The Men’s Race
In the Men’s Sprint quarterfinals, Johannes Klaebo showed why he is the best sprinter in the world as he was able to pick his way through the field at will, starting in the back and working his way to the lead. Something no one else had been able to do all day.
Richard Jouve, last week’s hero on home soil in Les Rousses, France could not advance out of his quarterfinal.
In Ogden’s quarterfinal he advanced to the front third of the race early. At the first hill he worked to maintain contact with the top three skiers. The lead group coalesced at the finish with Ogden unable to outsprint the field and finished fourth. The time was not fast enough for a lucky loser spot and his day ended in the quarterfinal. Ogden told FasterSkier that, “Everyone in my quarter final qualifier was within a second and a half of each other so it was really tight the entire time. It ended up coming down largely to the last downhill, final corner and finishing stretch. I was just out of the semi’s in 4th but it was a decent effort given that I have been a little tired lately. Now my plan is to rest up and put all eyes on champs in Planica!”
For the Americans, Logan Diekmann finished sixth in his quarterfinal and did not advance. Nonetheless, it was a good day for Diekmann as it was the first time he had reached a sprint quarterfinal.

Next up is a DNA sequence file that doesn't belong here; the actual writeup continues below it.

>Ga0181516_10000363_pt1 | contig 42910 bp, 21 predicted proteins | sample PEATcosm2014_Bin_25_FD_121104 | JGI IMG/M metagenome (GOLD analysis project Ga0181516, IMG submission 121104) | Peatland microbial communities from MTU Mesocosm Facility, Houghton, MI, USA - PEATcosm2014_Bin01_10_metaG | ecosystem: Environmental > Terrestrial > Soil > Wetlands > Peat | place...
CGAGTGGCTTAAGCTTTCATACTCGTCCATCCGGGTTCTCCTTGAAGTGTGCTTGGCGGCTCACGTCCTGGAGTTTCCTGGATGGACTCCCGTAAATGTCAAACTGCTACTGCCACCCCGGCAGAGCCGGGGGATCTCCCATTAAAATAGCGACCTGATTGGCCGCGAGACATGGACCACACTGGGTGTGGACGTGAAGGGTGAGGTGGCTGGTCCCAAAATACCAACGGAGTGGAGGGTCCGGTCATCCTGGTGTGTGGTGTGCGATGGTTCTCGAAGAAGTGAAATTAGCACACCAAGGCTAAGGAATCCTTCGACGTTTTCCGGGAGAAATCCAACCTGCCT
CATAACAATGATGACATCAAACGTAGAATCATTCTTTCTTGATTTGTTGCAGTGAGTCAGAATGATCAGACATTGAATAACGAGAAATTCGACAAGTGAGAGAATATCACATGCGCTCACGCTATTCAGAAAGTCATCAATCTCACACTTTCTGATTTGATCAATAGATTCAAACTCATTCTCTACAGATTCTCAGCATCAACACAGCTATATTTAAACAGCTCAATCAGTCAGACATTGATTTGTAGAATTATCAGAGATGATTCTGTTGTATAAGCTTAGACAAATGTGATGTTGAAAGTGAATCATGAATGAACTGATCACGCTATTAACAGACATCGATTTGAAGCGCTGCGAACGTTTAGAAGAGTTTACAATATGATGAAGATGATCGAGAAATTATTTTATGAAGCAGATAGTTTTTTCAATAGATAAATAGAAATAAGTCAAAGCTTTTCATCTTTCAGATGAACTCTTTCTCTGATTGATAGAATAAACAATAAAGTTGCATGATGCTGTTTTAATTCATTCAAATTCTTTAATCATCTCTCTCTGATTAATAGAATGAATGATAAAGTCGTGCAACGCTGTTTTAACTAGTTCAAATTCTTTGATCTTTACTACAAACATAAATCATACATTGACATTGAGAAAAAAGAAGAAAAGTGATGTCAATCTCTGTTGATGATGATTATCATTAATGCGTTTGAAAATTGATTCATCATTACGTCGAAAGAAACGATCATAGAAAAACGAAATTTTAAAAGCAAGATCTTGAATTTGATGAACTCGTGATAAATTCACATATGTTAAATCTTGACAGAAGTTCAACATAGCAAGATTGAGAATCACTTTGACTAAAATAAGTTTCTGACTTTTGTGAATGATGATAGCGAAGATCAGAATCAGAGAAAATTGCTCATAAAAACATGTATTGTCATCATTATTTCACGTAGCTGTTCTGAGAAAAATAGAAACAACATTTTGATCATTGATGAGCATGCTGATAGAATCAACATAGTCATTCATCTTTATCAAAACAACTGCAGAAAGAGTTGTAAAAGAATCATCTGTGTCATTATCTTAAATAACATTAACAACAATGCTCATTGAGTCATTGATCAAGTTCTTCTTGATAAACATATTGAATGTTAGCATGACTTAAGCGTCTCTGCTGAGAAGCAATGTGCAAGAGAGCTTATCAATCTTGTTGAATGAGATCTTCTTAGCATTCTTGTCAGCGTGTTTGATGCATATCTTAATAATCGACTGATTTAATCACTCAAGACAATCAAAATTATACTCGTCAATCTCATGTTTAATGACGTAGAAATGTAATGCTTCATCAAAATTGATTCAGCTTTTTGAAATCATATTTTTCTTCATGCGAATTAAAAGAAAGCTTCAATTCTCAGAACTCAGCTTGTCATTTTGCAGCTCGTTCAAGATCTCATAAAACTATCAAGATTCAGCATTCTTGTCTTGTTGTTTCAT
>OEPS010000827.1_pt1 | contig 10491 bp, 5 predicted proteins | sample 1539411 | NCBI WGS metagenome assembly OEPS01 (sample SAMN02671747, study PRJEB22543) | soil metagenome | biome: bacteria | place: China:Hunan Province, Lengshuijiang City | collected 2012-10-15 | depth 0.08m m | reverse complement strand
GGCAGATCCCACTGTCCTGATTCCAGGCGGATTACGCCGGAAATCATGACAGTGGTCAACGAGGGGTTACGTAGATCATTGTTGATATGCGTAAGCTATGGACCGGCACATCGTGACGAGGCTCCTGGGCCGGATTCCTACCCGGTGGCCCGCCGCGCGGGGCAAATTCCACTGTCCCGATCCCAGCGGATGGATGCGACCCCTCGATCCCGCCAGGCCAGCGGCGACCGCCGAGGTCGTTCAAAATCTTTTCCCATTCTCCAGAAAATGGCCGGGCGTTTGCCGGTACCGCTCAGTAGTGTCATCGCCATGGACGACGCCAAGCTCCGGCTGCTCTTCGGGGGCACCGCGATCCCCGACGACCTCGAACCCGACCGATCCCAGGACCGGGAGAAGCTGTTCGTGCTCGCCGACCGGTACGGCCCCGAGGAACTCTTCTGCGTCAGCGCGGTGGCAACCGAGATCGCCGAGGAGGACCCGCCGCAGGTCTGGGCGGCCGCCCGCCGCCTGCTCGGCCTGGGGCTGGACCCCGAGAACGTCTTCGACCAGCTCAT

In the semifinals, Klaebo employed a similar strategy as he had in the quarters, electing not to lead from the start. He was fourth two-thirds of the way through the race and was able to find space to get by his opponents to win the heat. It was a magical sleight of hand that seemed improbable at the moment, and a tactic that, once again, only Klaebo could pull off.
In the finals, Lucas Chanavat (ITA) and Federico Pellegrino(ITA) hoped they could duplicate Jouve’s feat from last week of using the home soil advantage to defeat Klaebo. Klaebo employed a different strategy in the final than he had in the previous heats, moving relatively early toward the front of the field, but not taking the lead immediately. At the first steep hill he moved into second place and it looked like a script ski fans have seen before. Once again, two or three powerful hops on the last climb and he surged to the lead. At the finish he had a large enough margin to raise his hands in triumph well before reaching the finish line.
Women’s Freestyle Sprint RESULTS
Men’s Freestyle Sprint RESULTS